However, it is possible that some of the variation in provisions across banks reflects inadequate provisioning by some banks, in part due to profitability constraints. In general, banks entered the crisis with low profitability, leaving some institutions with limited capacity to use buffers from operating profits to allow for credit losses, possibly making them reluctant to draw on capital. Notably, many (but not all) banks in the weakest pre-provisioning profit quartile tended to have the lowest provisions (see Chart B, left panel, right chart). This relationship may partly reflect the lower risk profile of banks with lower operating profits, but it is also consistent with analysis of historical data (see Chart 7, right panel), which finds that provisions are positively related to pre-provisioning operating profits even after controlling for credit risk.
Varying levels of optimism about the economic recovery also appear to have affected estimates of future credit losses. Financial statement data show diverse levels of optimism in the macroeconomic scenarios used to calculate expected credit losses under IFRS 9 compared with those produced by central banks (see Chart B, right panel), which might affect asset migration and loss coverage. In addition, uncertainty regarding the speed of the recovery affects stage migration, lifetime expected losses, and provisions recorded. The effect of this is also seen in the variation across banks in the development of coverage ratios, with a slight majority of banks (52%) reporting falling coverage of Stage 3 NFC loans in the first half of 2020.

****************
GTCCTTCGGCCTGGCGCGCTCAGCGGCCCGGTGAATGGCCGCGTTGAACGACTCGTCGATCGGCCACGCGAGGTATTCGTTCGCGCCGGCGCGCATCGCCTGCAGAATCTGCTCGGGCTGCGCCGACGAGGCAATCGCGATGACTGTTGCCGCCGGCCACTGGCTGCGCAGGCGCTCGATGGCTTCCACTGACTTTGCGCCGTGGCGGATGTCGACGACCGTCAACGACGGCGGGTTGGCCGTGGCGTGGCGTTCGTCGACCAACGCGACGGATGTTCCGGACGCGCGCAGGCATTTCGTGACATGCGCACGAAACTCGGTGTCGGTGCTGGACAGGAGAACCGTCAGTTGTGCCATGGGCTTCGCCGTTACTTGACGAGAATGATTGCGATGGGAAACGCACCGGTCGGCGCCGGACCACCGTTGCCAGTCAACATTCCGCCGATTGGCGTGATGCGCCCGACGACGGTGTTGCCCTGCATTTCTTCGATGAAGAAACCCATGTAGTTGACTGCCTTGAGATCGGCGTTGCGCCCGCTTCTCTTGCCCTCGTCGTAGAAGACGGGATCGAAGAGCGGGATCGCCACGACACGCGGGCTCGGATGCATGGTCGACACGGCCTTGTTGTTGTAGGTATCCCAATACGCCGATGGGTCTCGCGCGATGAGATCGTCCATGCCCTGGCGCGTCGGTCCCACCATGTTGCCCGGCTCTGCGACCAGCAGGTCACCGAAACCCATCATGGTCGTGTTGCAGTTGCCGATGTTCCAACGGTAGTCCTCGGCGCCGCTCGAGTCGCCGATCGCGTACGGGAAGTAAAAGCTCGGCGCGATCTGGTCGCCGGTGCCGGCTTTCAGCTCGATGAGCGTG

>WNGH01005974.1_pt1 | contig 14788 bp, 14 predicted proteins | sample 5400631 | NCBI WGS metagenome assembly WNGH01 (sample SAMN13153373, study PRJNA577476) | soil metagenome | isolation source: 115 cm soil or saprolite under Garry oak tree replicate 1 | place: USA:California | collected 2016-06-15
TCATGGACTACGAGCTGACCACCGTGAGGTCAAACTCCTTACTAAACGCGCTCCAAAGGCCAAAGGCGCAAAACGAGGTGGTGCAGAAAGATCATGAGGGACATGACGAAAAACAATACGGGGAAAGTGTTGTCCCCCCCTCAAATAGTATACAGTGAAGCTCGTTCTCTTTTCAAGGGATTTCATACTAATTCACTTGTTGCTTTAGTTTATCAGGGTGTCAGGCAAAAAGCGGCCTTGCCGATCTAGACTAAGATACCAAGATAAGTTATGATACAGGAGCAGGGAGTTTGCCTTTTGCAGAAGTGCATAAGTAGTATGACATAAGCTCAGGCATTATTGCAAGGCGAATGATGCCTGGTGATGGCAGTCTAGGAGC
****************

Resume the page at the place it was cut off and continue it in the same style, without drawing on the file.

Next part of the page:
Looking ahead, the future path of credit losses remains very uncertain, in particular when moratoria and other support schemes expire in the first half of 2021. In their public disclosures, most banks indicate that they expect to book lower provisions in the second half of 2020, assuming that the macroeconomic environment does not deteriorate further. However, a weaker than expected economic recovery and, in some cases, optimistic assumptions underlying banks’ expected credit loss models may render current provisioning levels insufficient. In fact, banks’ annualised half-yearly provisions fall short of projected credit risk losses for 2020 under the baseline scenario (see Chart 3.18 in Section 3.2). From a financial stability perspective, it is helpful that euro area banks have generally avoided excessive procyclicality in provisioning, but those with less conservative policies may still need to raise provisioning (and coverage) levels so as to ensure investor trust in asset valuations and transparency in financial statements.